On Activism

My philosophy towards teaching is that it is a sort of sacrosanct profession. It is something that is too important to take lightly and a teacher should never overstep the bounds of his or her subject. This particular thinking of mine resulted from having, in public (state-funded) schools, my own teachers teaching me things they really shouldn’t have. For example, a history teacher taught me creationism and “scientific proofs” of the bible (I could write a whole post on his nonsense alone, it was beyond ridiculous), a science teacher taught me horrendous pseudo-history, and English teachers taught me a whole variety of pseudoscience.

I remember meeting a number of foreigners who came to Korea to teach English who talked about seeing themselves as missionaries. They saw this as an opportunity for religious activism, to convert their students to Christianity (there’s not really a separation of church and state here and there’s no rules against teaching Christianity in public schools, I’ve seen it often amongst Korean teachers as well). I was appalled and expressed this to them. A teacher’s job is to teach a particular subject, not impart your own ideology onto your students or indoctrinate them into your own beliefs.

That being said, I try to fit skepticism into every part of my job that I can. Why is this not hypocritical? Well, the one universal thing that every teacher is supposed to be teaching is critical thinking. And it just so happens that the one universal thing that every skeptic is supposed to be doing is critical thinking. Scientific skepticism is the epitome of what teachers are supposed to foster in their students: looking critically at the world, evaluating claims, changing prior beliefs to fit with reality from the best available evidence. This is what we are supposed to be doing in every subject.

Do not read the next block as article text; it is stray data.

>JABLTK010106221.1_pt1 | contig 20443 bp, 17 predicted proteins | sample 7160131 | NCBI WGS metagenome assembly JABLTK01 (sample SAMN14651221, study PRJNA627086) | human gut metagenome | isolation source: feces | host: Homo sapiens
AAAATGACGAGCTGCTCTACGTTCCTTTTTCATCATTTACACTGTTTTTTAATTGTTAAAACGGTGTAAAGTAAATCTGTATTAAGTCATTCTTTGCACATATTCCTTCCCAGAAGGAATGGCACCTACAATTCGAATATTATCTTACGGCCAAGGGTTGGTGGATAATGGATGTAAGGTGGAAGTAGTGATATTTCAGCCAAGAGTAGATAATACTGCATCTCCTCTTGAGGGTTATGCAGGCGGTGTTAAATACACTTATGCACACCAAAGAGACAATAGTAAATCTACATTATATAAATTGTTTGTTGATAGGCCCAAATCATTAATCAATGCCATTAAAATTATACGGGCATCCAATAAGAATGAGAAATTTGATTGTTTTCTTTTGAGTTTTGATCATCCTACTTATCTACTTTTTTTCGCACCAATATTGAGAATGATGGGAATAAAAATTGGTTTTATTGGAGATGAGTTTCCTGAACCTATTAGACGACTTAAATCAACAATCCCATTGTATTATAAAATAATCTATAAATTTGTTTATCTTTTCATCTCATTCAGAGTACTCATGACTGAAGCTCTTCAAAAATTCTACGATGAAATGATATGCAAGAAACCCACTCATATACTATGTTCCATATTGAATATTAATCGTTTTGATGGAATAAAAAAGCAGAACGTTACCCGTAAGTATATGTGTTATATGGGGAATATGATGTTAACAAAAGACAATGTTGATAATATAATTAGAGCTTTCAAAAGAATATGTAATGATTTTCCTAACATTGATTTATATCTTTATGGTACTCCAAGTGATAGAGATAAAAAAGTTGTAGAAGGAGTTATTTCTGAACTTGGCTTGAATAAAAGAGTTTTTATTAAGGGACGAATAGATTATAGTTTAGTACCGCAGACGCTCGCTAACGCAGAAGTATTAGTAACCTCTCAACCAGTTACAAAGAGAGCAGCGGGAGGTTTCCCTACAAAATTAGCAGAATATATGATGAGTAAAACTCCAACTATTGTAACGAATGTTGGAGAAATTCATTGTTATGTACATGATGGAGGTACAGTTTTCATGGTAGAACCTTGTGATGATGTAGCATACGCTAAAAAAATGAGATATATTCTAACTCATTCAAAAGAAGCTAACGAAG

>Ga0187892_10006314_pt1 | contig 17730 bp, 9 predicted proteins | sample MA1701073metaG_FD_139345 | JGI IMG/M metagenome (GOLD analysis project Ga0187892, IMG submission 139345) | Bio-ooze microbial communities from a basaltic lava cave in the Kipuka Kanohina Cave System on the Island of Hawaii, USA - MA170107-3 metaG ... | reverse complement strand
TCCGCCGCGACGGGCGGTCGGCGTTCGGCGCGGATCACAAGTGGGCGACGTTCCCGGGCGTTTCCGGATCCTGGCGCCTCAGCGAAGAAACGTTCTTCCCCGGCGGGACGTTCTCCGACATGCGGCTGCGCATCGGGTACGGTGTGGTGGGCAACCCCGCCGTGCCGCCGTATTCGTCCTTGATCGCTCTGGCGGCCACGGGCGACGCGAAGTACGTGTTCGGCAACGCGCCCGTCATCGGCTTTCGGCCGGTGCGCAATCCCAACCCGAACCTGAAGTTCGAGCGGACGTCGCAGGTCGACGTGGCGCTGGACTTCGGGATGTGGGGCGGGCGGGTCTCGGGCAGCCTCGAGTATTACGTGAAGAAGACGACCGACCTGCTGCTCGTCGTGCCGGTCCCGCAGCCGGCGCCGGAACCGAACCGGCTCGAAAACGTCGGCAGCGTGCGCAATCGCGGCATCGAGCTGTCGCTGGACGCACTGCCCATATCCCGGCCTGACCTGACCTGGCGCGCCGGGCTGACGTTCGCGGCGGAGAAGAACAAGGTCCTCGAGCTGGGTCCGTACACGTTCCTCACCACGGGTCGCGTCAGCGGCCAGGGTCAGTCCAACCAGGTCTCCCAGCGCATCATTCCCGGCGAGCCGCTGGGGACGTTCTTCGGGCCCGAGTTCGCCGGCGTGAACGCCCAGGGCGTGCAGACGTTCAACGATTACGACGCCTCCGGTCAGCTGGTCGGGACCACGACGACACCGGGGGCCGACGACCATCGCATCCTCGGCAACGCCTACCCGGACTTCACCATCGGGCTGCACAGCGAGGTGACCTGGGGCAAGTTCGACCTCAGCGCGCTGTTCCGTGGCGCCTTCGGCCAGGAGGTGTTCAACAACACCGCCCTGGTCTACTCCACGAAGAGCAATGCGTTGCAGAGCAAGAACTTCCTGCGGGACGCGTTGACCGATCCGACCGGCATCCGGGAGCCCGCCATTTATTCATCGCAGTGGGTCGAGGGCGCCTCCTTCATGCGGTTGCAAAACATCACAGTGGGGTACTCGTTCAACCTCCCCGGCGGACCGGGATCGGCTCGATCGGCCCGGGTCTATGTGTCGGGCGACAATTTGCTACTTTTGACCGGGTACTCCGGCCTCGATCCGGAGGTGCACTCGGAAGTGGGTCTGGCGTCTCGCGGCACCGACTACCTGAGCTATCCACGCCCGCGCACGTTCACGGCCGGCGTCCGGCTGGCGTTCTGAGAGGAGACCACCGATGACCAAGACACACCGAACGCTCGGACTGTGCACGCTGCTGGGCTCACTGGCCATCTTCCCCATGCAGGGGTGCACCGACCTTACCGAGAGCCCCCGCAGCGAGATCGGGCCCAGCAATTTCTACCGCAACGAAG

However, my own beliefs go beyond the subjects I teach. My passion for scientific skepticism might be better suited for a science class, and yet I teach English. So do I crowbar my scientific thinking into my English classes just as those aforementioned teachers brought their religious beliefs into their own classrooms? No. I just teach English. I use skepticism in my approach to teaching but I don’t even mention it to my students, because it would be a violation of the sacrosanct duties and responsibilities of teaching I hold so dear.

Where then do I direct my efforts for activism in the things I value? In the places where one is supposed to. Recently, a politician did yet another thing I didn’t like. As a member of his constituency, I went to his official government website and used his contact form (again). I carefully wrote a reasoned letter to him and submitted it. Instead of preaching to my students, I write letters. I am doing activism for the things that are important to me, but I leave it out of my classroom because that is not the place for it.

There is room for activism in teaching, but it doesn’t lie in indoctrinating our students.

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Jay teaches English in Asia and loves skepticism and teaching above all else.

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